Some conservatives became outraged last week at news reports the United Nations was sending observers to monitor our presidential elections. Representative Connie Mack, the GOP nominee for U.S. Senate in Florida, was livid: “The very idea that the United Nations — the world body dedicated to diminishing America’s role in the world — would be allowed, if not encouraged, to install foreigners sympathetic to the likes of Castro, Chávez, Ahmadinejad, and Putin to oversee our elections is nothing short of disgusting.”
Soon it was clarified that the 57 planned observers won’t be from the United Nations, but instead from the Organization for Security and Cooperation in Europe — a U.N.-affiliated but separate organization of which Cuba, Venezuela, and Iran are not members. Vladimir Putin’s Russia is part of the OSCE but has been severely criticized by the group for human-rights violations.
This clarification did little to mollify critics. Attorney General Greg Abbott of Texas sent a letter to the OSCE warning that its representatives cannot legally enter a polling place and that it “may be a criminal offense for OSCE’s representatives to maintain a presence within 100 feet of a polling place’s entrance.” Greta Van Susteren of Fox News complained: “The election is none of their business. We ought to be able to police our own election.” The ACLU would be a more appropriate election monitor, she suggested, because it’s made up of Americans.
Oh, please. Spare us the ACLU. There are legitimate concerns about the election monitors, but I think the bashing of foreigners is a bit much. It’s certainly true that Freedom Watch lists twelve of the 44 countries that make up OSCE as “not free” or “partly free,” and it’s certainly offensive to let the likes of repressive Belarus try to exact revenge for U.S. criticism of their sham elections.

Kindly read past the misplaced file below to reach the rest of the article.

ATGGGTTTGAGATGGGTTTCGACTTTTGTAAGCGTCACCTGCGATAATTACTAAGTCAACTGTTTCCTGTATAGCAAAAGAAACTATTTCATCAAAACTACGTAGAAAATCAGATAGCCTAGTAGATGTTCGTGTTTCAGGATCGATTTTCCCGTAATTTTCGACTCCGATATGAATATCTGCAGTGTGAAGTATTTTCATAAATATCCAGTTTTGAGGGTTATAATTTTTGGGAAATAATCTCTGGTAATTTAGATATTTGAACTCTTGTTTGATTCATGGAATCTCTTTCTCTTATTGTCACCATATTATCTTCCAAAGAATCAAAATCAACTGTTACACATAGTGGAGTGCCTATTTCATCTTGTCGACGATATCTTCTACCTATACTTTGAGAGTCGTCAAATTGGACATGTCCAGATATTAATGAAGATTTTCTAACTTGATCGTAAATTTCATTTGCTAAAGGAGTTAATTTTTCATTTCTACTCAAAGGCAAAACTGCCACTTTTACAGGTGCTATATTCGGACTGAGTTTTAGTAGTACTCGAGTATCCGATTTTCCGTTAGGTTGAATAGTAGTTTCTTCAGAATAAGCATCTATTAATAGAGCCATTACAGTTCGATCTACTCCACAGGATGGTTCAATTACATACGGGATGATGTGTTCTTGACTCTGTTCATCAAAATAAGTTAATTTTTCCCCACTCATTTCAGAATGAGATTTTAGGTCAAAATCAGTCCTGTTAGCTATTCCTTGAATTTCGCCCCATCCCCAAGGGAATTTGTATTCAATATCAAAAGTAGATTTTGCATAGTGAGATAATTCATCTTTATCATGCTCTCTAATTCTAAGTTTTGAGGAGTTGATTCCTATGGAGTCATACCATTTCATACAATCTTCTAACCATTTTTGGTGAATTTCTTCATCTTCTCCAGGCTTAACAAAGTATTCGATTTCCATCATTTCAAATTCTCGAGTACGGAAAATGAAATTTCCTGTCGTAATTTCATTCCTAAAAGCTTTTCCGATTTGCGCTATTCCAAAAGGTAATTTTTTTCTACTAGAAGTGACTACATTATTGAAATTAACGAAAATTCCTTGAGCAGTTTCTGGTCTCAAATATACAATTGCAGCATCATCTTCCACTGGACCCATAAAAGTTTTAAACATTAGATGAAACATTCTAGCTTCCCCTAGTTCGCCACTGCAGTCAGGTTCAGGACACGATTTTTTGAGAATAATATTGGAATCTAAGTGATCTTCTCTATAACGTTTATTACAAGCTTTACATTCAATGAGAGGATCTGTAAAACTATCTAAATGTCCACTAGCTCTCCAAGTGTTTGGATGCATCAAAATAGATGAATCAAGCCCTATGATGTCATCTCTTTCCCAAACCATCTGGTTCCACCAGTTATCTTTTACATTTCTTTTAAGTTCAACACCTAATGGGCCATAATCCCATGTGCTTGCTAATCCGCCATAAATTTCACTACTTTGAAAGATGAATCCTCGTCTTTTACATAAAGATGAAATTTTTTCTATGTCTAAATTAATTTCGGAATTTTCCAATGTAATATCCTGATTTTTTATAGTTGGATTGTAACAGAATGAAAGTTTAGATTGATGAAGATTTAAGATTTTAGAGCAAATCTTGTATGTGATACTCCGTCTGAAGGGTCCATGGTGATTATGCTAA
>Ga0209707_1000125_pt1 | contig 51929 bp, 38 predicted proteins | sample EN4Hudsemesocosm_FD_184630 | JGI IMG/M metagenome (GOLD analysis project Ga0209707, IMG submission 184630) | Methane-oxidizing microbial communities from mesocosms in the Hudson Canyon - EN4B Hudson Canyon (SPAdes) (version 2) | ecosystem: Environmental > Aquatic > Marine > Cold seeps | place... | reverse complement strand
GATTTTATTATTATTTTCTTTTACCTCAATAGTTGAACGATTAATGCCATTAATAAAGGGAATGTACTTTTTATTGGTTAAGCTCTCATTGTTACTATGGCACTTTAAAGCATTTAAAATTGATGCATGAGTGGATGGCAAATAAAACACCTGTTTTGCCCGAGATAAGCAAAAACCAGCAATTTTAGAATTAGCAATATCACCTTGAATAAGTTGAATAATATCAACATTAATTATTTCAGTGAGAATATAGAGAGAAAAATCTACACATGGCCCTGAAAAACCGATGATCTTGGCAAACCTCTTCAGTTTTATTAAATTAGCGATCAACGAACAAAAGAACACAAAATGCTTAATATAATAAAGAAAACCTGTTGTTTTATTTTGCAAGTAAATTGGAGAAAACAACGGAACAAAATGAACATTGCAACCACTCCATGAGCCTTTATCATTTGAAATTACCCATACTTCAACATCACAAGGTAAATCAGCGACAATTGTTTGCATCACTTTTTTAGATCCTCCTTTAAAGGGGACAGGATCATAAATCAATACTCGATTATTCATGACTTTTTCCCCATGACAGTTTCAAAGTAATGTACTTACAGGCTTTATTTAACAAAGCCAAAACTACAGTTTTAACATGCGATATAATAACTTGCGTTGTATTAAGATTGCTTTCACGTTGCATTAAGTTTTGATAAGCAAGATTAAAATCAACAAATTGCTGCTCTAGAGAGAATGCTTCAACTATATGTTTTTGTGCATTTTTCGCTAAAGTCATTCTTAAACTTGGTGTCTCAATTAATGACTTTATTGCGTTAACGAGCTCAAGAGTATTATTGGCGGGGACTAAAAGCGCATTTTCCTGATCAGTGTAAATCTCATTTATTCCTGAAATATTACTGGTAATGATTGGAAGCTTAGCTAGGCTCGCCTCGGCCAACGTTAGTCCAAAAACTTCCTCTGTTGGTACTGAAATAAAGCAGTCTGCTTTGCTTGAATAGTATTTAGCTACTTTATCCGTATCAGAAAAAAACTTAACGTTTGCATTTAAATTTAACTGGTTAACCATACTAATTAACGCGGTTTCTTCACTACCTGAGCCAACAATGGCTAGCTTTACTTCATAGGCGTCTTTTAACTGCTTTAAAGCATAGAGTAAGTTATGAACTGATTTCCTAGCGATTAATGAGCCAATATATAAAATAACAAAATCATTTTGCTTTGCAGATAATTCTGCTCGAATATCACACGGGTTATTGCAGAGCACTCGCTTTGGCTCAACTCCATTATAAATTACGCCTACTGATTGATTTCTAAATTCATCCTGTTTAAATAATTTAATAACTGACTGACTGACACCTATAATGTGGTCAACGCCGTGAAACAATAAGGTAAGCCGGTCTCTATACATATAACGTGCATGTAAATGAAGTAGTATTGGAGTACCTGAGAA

But there is nothing new in having the OSCE here. It was George W. Bush who first invited the group, in 2004, to observe U.S. elections. Representative Mack claims that election monitoring “should be reserved for third-world countries, banana republics, and fledging democracies.”
Well, no. The 2000 Bush v. Gore Supreme Court case exposed to the rest of the world the fact that Florida and some other U.S. states have sloppy election systems that are far less advanced than, say, countries such as Mexico.
Ever since the emergence of multiparty democracy in Mexico in 2000, that country has required voters to present a photo ID, write a signature, and give a thumbprint. The ID that voters carry includes a picture with a hologram covering it, a magnetic strip, and a serial number to guard against tampering. To cast a ballot, voters must present the card and be certified by a thumbprint scanner.
Of course, the concern of Texas’s attorney general is that the OSCE will focus not on ballot security but on so-called voter suppression. The OSCE has “reportedly met with organizations that have filed lawsuits challenging election integrity laws enacted by the Texas legislature,” Abbott noted on October 23 in a letter to the OSCE. Further, he objected: